Soapberries were an important fruit for the First Nations within the plant’s range, either for home use or as a trade item. The berries were eaten fresh, or they were boiled, formed into cakes and dried for future use. Because their juice is rich is saponin, soapberries become foamy when beaten. The ripe fruit can be mixed about 4:1 with water and whipped like egg whites to make a foamy dessert called “Indian ice cream.” The resulting foam is truly unexpected and remarkable, having a beautiful white to pale pink colour and a smooth, shiny consistency of the best whipped meringue! Traditionally, this dessert was beaten by hand or with a special stick with grass or strands of bark tied to one end, these tools eventually being replaced by eggbeaters and mixers. Like egg whites, soapberries will not foam in plastic or greasy containers. the incredibly thick foam is rather bitter, so it was usually sweetened with sugar or with other berries. Soapberries can also be added to stews or cooked to make syrup, jelly, jam or a sauce for savory meats. Canned soapberry juicy, mixed with sugar and water, makes a refreshing “lemonade”. Although they are bitter, soapberries are often abundant and can be used in moderation as an emergency food.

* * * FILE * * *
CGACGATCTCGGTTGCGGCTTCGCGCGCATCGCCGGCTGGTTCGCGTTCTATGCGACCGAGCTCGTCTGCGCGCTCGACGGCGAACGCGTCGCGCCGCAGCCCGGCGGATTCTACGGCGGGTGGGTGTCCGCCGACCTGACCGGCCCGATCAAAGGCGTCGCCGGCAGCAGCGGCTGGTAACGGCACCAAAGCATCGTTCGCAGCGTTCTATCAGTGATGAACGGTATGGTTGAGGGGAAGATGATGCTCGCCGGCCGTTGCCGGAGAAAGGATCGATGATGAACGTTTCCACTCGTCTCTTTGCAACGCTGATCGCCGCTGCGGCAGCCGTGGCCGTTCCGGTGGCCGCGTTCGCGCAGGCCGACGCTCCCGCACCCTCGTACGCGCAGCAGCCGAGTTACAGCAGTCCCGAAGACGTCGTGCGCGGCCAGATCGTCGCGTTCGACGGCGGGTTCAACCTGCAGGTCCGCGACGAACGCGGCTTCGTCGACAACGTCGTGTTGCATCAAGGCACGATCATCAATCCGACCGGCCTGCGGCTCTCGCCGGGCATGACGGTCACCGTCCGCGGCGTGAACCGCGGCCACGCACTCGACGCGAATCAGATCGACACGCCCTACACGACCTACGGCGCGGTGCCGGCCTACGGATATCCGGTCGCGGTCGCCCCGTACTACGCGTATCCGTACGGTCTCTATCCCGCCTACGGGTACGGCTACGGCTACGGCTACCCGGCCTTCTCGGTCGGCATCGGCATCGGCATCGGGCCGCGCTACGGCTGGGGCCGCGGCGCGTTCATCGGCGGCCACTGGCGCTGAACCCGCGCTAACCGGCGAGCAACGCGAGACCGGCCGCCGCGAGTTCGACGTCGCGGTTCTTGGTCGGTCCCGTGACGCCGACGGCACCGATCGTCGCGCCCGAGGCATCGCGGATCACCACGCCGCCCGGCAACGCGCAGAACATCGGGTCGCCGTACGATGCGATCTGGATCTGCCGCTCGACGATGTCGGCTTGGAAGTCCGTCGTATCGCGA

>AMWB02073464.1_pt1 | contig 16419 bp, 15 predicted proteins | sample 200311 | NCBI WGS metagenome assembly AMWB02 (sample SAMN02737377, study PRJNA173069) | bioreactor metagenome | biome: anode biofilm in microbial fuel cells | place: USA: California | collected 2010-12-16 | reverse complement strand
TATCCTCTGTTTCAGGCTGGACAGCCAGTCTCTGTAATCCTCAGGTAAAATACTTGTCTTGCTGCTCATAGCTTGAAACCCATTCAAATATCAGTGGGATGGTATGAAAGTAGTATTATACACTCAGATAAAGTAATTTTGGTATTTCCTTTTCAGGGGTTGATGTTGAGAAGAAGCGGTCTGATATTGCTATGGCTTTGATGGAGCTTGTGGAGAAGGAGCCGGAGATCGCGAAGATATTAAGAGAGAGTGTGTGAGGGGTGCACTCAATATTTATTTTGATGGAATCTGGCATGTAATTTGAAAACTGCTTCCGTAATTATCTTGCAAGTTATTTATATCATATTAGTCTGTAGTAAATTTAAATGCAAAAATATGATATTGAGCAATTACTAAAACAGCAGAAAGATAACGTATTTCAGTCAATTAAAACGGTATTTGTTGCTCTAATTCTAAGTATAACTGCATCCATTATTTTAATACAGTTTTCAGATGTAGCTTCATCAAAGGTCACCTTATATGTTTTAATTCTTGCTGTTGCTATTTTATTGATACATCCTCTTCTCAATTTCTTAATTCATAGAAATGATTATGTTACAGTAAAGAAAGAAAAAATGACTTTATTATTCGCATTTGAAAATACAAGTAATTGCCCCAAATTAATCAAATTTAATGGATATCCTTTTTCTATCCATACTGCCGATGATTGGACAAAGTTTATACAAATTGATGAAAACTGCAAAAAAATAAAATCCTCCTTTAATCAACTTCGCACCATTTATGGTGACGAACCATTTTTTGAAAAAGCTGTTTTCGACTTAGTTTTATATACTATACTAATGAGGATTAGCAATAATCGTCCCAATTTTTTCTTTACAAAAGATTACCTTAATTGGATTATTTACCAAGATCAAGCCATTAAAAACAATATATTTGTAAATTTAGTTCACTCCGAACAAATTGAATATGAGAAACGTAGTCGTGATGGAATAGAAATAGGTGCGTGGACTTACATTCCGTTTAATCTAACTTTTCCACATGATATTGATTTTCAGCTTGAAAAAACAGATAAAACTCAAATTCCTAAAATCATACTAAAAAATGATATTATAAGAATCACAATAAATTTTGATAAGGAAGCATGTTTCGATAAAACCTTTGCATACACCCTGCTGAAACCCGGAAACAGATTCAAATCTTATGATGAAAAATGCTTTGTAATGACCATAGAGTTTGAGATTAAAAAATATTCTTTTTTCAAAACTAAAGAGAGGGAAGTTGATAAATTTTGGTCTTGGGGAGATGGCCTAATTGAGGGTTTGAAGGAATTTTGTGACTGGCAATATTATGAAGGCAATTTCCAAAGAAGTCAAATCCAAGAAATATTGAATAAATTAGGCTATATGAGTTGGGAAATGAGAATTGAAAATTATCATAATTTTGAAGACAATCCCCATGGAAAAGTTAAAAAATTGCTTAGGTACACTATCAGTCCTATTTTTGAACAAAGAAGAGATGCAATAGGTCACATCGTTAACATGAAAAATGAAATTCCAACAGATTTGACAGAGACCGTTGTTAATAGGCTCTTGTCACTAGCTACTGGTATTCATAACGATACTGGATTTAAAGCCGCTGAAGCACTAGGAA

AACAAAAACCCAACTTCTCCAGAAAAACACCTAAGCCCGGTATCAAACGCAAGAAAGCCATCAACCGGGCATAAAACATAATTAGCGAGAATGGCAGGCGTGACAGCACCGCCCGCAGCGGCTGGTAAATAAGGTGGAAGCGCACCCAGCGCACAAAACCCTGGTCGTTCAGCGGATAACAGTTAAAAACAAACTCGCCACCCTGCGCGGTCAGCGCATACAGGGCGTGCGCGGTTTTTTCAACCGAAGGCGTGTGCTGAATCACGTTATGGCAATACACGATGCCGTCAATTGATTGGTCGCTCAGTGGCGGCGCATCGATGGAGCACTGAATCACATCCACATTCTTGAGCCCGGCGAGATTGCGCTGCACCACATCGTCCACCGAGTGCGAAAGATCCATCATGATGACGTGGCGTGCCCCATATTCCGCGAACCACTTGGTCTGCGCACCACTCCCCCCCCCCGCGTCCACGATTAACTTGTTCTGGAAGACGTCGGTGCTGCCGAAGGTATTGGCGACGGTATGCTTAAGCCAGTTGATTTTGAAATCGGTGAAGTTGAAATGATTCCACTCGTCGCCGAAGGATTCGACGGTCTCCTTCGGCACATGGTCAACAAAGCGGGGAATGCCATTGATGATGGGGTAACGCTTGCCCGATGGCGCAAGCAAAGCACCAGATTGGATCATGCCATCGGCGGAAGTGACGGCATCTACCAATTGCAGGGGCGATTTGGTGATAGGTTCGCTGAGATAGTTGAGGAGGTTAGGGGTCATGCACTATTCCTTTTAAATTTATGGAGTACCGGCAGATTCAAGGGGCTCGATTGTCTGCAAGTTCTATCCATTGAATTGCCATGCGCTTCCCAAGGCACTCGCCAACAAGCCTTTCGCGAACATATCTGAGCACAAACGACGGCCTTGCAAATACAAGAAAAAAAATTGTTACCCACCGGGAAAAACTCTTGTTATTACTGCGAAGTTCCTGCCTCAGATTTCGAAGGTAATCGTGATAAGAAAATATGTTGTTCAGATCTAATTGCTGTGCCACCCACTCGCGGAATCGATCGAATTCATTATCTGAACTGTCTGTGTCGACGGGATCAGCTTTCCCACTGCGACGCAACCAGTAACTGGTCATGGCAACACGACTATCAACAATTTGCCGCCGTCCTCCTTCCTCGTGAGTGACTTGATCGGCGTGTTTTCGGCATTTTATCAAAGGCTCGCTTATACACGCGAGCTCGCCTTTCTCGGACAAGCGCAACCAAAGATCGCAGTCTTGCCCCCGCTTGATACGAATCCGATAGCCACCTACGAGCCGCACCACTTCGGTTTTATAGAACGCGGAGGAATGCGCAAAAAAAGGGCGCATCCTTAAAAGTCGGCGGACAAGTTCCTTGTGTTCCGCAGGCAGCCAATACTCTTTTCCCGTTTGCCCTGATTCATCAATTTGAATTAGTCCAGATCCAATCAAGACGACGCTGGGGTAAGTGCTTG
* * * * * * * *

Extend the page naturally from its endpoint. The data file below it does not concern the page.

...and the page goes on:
Bright red oval berries with a fine silvery scale, juicy.
Flowers April. Fruits ripen July to September.
Deciduous shrub, open-formed, to 2 m tall. Young twigs covered in a brown or rusty scale. Older twigs and branches brownish red with orange flecks, sometimes fissured. Leaves somewhat think, elliptic, smooth-edged, tip rounded, opposite, top green with short silvery scales, rusty underneath when young. Flowers yellowish to greenish, male and female flowers on separate plants, single or forming small clusters. Fruit grows on a very short stalks on female plants, at leaf axils. Grows in open woods, mixed forests, and on stream-banks. Prefers moist habit but will tolerate some drought.